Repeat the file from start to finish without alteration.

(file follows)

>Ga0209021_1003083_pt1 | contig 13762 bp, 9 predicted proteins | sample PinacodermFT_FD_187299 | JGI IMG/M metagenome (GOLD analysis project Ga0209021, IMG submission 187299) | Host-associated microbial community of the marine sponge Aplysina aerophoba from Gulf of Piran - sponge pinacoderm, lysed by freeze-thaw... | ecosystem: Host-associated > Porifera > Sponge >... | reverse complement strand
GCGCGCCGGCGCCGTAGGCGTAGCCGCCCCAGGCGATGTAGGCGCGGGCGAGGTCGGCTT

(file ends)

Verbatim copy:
>Ga0209021_1003083_pt1 | contig 13762 bp, 9 predicted proteins | sample PinacodermFT_FD_187299 | JGI IMG/M metagenome (GOLD analysis project Ga0209021, IMG submission 187299) | Host-associated microbial community of the marine sponge Aplysina aerophoba from Gulf of Piran - sponge pinacoderm, lysed by freeze-thaw... | ecosystem: Host-associated > Porifera > Sponge >... | reverse complement strand
GCGCGCCGGCGCCGTAGGCGTAGCCGCCCCAGGCGATGTAGGCGCGGGCGAGGTCGGCTT